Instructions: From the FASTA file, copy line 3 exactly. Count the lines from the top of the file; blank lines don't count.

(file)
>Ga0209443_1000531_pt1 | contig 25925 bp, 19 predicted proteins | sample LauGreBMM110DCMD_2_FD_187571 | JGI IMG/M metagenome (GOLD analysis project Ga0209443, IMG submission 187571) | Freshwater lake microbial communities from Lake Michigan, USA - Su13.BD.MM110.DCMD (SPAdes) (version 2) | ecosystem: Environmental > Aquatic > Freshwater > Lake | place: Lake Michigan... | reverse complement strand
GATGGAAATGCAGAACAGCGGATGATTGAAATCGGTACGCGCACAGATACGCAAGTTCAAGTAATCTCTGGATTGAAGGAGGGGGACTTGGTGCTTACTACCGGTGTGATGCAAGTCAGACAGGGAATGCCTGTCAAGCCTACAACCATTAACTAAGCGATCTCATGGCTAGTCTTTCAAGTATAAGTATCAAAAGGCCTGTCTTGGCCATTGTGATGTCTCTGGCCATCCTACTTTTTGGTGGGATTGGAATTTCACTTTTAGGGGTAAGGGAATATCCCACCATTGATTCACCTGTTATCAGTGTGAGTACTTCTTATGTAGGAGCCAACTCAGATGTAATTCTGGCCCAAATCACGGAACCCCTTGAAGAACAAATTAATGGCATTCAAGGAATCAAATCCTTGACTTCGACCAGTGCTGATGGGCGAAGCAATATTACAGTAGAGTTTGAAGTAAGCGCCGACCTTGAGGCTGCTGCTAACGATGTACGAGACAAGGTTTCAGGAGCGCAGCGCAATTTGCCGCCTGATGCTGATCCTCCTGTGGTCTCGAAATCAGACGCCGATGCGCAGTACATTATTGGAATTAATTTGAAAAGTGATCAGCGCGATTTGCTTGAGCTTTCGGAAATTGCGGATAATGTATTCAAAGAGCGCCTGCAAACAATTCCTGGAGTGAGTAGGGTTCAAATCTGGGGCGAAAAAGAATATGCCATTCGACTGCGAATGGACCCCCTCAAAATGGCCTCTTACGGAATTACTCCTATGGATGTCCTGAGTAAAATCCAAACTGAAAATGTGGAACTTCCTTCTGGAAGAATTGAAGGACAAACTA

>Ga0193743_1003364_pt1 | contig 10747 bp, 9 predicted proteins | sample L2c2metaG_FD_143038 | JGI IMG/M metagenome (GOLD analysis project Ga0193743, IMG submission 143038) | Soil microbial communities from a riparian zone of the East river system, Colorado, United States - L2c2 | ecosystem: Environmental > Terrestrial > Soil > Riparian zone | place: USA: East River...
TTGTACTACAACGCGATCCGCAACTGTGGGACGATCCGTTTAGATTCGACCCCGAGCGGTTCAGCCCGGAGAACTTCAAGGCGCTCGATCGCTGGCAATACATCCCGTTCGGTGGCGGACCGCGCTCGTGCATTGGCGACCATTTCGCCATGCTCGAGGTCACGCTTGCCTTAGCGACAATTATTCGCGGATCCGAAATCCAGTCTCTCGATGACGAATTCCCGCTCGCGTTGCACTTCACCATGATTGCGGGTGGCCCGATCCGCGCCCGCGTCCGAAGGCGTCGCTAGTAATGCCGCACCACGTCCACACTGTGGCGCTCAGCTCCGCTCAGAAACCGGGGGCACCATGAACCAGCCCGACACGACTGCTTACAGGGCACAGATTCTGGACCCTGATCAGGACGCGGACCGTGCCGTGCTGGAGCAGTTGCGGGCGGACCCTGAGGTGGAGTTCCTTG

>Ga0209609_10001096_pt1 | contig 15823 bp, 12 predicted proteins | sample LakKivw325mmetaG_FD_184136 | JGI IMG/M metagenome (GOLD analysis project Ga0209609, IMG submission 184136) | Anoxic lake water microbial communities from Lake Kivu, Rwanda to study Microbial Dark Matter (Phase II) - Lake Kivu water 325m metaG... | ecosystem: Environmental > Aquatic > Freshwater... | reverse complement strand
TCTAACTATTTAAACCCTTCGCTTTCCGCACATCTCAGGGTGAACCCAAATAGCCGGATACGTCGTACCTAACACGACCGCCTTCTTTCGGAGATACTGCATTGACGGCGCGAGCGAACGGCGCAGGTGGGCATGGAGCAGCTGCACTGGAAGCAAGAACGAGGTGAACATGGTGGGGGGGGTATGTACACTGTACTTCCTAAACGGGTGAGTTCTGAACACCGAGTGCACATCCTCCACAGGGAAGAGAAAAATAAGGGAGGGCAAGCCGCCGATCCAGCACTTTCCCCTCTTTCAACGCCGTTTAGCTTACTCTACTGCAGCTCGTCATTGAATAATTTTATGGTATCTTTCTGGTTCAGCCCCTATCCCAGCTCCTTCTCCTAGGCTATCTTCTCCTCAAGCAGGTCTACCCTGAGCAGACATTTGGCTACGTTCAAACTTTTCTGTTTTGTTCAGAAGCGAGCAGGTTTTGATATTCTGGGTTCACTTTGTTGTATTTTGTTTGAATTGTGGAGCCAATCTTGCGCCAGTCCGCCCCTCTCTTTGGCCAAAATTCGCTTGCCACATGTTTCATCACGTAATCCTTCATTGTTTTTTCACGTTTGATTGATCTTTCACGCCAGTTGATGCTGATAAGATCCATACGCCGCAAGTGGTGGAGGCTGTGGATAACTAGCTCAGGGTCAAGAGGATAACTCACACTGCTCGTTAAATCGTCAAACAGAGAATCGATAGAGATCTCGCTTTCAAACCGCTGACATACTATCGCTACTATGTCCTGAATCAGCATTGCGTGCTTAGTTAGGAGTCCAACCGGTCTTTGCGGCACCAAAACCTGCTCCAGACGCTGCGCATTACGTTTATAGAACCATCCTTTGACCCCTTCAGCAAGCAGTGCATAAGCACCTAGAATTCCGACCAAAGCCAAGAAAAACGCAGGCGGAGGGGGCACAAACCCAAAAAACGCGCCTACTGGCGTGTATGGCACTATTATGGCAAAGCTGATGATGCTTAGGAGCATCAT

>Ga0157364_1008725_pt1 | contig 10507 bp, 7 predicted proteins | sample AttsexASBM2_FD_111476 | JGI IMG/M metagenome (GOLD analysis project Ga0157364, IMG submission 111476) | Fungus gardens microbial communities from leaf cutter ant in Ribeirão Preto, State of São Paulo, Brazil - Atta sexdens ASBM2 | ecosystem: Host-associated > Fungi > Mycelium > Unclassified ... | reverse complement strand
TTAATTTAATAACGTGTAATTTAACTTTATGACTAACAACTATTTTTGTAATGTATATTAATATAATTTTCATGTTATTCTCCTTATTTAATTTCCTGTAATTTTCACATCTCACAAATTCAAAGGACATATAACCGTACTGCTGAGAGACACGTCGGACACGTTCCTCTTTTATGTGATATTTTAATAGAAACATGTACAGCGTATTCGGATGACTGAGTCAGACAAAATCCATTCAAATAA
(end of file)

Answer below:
>Ga0193743_1003364_pt1 | contig 10747 bp, 9 predicted proteins | sample L2c2metaG_FD_143038 | JGI IMG/M metagenome (GOLD analysis project Ga0193743, IMG submission 143038) | Soil microbial communities from a riparian zone of the East river system, Colorado, United States - L2c2 | ecosystem: Environmental > Terrestrial > Soil > Riparian zone | place: USA: East River...